His inexperience, when you see the bigger picture, sometimes shows, and Morecambe’s first goal on Saturday, and other moments where Cole Stockton caused problems, were reminders of the steps Hayden still needs to take.

We should remember, though, that has hasn’t played a lot of first-team football and is learning on the job. He is doing that with a great attitude, is visibly growing in confidence, and is improving every week. We can enjoy watching more of that progress between now and late April.


Saturday was my first chance to see Jon Mellish in midfield and I enjoyed watching his performance.

We have said for weeks that a midfield of Mike Jones, Stefan Scougall and Jack Bridge wasn’t strong enough.

Even a midfield of Jones, Scougall and Elliot Watt probably lacked a bit of that strength.

Mellish has added something there. He isn’t going to get on the ball and try to dictate from the middle, or get the ball from centre-halves and set the tone that way.

Jones and Watt can do that better – but Mellish brought size and an aerial strength, something United have missed since Kelvin Etuhu has been out.

He was battling, winning headers and covering ground. He nearly scored off a rebound in the first half, when he was the only player following in, and in the second half he saved Adam Collin with his reactions.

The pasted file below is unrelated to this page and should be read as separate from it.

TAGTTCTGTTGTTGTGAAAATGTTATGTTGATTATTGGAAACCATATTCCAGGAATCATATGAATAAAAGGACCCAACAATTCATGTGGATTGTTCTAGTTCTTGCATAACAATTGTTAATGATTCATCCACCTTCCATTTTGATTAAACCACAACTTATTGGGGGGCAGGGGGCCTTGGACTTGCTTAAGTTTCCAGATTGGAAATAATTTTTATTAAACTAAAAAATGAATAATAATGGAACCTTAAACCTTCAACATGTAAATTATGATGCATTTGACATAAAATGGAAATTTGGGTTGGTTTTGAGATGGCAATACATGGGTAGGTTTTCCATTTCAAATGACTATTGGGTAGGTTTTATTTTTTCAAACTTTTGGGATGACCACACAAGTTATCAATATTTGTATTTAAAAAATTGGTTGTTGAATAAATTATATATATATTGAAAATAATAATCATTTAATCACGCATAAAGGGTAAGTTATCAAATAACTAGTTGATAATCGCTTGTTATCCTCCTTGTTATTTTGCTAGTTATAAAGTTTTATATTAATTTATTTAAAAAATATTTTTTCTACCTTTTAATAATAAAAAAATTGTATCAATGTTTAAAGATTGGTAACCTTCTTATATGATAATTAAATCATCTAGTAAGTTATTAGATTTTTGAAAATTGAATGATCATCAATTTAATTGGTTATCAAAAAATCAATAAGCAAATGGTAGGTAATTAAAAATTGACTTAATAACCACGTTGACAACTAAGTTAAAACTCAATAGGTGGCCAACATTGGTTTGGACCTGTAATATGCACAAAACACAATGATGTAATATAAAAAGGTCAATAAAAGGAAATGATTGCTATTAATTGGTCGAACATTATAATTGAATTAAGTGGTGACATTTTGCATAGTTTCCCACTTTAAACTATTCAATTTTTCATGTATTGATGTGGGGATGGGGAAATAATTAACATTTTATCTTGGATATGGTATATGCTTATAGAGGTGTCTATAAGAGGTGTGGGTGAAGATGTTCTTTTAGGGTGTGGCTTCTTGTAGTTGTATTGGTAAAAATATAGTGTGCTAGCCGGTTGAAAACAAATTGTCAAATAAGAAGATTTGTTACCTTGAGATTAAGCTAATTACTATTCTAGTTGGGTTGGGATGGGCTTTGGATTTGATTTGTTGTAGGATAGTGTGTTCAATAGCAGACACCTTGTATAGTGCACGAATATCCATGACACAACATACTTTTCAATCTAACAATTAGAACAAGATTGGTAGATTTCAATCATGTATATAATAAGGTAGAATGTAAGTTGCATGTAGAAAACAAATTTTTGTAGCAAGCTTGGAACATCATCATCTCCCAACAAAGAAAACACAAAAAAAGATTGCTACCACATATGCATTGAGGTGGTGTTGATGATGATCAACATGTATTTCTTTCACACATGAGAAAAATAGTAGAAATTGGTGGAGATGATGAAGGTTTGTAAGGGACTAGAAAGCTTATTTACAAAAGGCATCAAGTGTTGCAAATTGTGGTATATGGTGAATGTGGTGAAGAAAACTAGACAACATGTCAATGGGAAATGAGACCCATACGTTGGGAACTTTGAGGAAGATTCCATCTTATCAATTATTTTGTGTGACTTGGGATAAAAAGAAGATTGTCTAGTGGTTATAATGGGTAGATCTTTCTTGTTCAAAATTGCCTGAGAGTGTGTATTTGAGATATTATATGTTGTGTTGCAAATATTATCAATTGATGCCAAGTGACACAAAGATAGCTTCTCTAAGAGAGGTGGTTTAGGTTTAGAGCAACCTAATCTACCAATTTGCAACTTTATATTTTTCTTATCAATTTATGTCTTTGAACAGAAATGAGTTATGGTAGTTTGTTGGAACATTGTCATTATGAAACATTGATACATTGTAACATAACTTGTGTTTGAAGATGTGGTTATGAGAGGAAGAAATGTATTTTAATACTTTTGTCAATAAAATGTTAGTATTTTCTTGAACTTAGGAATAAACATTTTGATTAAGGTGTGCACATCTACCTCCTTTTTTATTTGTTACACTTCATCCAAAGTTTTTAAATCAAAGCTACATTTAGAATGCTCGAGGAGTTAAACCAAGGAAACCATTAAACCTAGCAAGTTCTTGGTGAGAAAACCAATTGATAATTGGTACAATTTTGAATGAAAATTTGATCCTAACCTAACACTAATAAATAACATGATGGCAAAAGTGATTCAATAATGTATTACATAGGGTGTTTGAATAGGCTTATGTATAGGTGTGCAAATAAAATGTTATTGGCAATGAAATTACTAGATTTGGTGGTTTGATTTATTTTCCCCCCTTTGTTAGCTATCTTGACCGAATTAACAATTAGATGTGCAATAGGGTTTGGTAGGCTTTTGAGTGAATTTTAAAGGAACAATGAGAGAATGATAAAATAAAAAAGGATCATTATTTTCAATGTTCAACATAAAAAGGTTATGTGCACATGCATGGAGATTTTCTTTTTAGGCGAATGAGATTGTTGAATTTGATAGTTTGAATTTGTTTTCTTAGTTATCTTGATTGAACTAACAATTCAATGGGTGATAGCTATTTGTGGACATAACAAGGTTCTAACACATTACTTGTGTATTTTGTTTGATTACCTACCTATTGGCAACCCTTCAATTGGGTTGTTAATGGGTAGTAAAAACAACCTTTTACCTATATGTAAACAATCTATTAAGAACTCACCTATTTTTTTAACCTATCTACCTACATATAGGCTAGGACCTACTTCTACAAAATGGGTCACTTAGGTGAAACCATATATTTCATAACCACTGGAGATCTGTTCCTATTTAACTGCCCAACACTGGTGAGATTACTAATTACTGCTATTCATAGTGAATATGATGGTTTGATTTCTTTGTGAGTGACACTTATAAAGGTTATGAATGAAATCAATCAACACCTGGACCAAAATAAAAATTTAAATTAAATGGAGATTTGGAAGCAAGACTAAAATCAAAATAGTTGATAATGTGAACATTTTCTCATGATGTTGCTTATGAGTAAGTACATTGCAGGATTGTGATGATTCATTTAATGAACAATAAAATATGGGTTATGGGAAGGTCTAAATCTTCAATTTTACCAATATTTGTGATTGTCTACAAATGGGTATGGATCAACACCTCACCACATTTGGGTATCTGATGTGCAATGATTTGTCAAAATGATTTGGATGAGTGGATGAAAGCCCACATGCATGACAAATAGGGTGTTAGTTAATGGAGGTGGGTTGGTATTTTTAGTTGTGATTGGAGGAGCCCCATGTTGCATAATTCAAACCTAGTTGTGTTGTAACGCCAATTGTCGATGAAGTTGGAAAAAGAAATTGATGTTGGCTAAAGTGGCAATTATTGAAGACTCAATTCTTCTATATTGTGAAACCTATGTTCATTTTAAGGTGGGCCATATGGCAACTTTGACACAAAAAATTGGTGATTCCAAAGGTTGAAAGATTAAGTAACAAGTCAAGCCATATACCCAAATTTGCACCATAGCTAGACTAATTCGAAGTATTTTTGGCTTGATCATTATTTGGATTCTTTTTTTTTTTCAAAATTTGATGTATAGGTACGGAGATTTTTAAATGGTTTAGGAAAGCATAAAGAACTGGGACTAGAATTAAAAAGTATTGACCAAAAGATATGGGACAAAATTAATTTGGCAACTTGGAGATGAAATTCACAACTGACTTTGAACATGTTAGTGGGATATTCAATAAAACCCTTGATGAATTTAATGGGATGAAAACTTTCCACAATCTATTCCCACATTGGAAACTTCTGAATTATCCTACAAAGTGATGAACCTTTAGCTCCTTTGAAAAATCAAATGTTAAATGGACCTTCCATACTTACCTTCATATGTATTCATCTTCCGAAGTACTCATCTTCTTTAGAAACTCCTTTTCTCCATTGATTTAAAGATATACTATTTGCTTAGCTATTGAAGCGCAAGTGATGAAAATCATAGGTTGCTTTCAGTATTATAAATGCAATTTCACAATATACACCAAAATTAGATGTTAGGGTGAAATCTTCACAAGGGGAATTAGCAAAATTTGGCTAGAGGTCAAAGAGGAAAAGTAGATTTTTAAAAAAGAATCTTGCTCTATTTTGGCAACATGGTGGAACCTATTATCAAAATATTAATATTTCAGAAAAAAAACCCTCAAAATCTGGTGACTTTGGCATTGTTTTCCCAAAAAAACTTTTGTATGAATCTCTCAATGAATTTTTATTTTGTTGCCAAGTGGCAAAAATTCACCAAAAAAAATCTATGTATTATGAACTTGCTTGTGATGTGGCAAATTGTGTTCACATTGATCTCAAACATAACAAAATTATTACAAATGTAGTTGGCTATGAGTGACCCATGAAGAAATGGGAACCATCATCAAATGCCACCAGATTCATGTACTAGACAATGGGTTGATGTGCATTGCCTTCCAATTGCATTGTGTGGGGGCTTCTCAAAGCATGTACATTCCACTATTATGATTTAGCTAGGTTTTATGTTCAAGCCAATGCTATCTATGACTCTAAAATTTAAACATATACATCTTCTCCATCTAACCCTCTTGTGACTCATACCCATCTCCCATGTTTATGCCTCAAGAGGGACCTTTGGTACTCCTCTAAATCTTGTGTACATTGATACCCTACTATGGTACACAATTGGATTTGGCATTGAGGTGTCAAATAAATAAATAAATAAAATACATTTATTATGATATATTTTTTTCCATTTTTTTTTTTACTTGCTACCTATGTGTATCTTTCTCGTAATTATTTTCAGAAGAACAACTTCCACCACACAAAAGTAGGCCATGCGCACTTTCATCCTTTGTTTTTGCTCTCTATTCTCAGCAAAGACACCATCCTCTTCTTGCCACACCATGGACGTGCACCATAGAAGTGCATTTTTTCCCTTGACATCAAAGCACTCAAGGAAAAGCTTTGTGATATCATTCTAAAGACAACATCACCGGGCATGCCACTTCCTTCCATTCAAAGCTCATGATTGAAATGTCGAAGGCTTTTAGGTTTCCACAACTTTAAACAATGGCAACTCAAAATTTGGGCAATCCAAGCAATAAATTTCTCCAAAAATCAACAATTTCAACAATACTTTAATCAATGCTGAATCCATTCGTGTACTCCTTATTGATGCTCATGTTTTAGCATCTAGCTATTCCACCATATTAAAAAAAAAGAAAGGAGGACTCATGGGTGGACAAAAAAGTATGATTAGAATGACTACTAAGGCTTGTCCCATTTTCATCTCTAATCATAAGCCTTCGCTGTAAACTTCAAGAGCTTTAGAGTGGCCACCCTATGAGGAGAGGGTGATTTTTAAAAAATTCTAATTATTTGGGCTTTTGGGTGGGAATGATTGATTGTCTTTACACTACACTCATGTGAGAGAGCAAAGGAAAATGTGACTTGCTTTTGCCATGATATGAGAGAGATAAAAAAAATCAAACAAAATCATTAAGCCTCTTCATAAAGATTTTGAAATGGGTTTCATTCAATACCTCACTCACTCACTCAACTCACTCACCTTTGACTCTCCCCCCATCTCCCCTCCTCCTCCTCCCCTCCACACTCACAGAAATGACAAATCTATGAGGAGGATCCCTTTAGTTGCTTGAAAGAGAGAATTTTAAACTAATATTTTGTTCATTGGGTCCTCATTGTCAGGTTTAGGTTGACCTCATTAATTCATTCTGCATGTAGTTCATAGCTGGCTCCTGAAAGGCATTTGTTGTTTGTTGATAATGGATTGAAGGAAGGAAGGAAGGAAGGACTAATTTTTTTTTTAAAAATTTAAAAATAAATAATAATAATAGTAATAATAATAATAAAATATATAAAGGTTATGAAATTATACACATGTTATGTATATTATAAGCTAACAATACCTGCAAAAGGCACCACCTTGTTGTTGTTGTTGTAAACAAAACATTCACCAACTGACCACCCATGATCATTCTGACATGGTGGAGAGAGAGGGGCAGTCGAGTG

When that ball spilled out from a Morecambe shot, Mellish was there first to clear the danger. He showed his defender’s mentality in that moment.

I was told by a lot of coaches in the north east that Mellish was a central midfielder in the making and I can understand that with the way he can get up and down, up and down.

He seemed to be more comfortable doing that, having the freedom to do it, and looked better for not having to over-think things in another position.

He won the man-of-the-match award; Watt would have got my vote, but Mellish certainly contributed and I can understand the sponsors looking at the latter and the way he went about the game.

I would expect Chris Beech to give him an extended go in the position. I don’t see why not. By all accounts he did well at Crawley in midfield too and that was after a hat-trick for the reserves too.

There is good reason to keep him in there and to allow him to progress further.